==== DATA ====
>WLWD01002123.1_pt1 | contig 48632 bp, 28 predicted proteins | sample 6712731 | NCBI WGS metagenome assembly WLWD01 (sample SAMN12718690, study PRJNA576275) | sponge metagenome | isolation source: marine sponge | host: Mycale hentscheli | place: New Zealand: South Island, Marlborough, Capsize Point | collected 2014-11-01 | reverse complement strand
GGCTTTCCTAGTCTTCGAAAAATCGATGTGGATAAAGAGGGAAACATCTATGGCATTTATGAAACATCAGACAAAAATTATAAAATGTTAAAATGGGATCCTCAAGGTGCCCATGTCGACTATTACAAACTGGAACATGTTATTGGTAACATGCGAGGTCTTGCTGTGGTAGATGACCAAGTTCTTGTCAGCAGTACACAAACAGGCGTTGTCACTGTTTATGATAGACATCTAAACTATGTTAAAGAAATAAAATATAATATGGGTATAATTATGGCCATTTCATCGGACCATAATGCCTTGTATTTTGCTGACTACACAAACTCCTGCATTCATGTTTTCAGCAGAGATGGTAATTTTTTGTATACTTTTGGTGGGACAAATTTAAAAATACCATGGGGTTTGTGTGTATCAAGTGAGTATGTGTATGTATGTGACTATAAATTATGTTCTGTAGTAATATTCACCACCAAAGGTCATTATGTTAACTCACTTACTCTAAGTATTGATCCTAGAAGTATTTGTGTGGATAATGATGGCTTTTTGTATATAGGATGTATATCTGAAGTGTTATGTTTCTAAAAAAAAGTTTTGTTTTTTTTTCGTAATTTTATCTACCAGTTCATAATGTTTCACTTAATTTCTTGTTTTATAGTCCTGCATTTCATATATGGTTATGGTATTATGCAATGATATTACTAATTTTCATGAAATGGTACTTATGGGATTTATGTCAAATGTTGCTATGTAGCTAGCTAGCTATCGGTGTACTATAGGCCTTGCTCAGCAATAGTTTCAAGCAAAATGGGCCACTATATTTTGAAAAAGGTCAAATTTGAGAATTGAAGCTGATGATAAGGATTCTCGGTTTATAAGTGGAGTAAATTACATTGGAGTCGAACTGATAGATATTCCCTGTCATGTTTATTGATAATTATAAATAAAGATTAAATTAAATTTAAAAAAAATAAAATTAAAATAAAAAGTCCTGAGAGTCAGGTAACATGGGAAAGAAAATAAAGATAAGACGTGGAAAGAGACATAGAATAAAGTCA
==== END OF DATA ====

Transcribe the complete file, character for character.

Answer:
>WLWD01002123.1_pt1 | contig 48632 bp, 28 predicted proteins | sample 6712731 | NCBI WGS metagenome assembly WLWD01 (sample SAMN12718690, study PRJNA576275) | sponge metagenome | isolation source: marine sponge | host: Mycale hentscheli | place: New Zealand: South Island, Marlborough, Capsize Point | collected 2014-11-01 | reverse complement strand
GGCTTTCCTAGTCTTCGAAAAATCGATGTGGATAAAGAGGGAAACATCTATGGCATTTATGAAACATCAGACAAAAATTATAAAATGTTAAAATGGGATCCTCAAGGTGCCCATGTCGACTATTACAAACTGGAACATGTTATTGGTAACATGCGAGGTCTTGCTGTGGTAGATGACCAAGTTCTTGTCAGCAGTACACAAACAGGCGTTGTCACTGTTTATGATAGACATCTAAACTATGTTAAAGAAATAAAATATAATATGGGTATAATTATGGCCATTTCATCGGACCATAATGCCTTGTATTTTGCTGACTACACAAACTCCTGCATTCATGTTTTCAGCAGAGATGGTAATTTTTTGTATACTTTTGGTGGGACAAATTTAAAAATACCATGGGGTTTGTGTGTATCAAGTGAGTATGTGTATGTATGTGACTATAAATTATGTTCTGTAGTAATATTCACCACCAAAGGTCATTATGTTAACTCACTTACTCTAAGTATTGATCCTAGAAGTATTTGTGTGGATAATGATGGCTTTTTGTATATAGGATGTATATCTGAAGTGTTATGTTTCTAAAAAAAAGTTTTGTTTTTTTTTCGTAATTTTATCTACCAGTTCATAATGTTTCACTTAATTTCTTGTTTTATAGTCCTGCATTTCATATATGGTTATGGTATTATGCAATGATATTACTAATTTTCATGAAATGGTACTTATGGGATTTATGTCAAATGTTGCTATGTAGCTAGCTAGCTATCGGTGTACTATAGGCCTTGCTCAGCAATAGTTTCAAGCAAAATGGGCCACTATATTTTGAAAAAGGTCAAATTTGAGAATTGAAGCTGATGATAAGGATTCTCGGTTTATAAGTGGAGTAAATTACATTGGAGTCGAACTGATAGATATTCCCTGTCATGTTTATTGATAATTATAAATAAAGATTAAATTAAATTTAAAAAAAATAAAATTAAAATAAAAAGTCCTGAGAGTCAGGTAACATGGGAAAGAAAATAAAGATAAGACGTGGAAAGAGACATAGAATAAAGTCA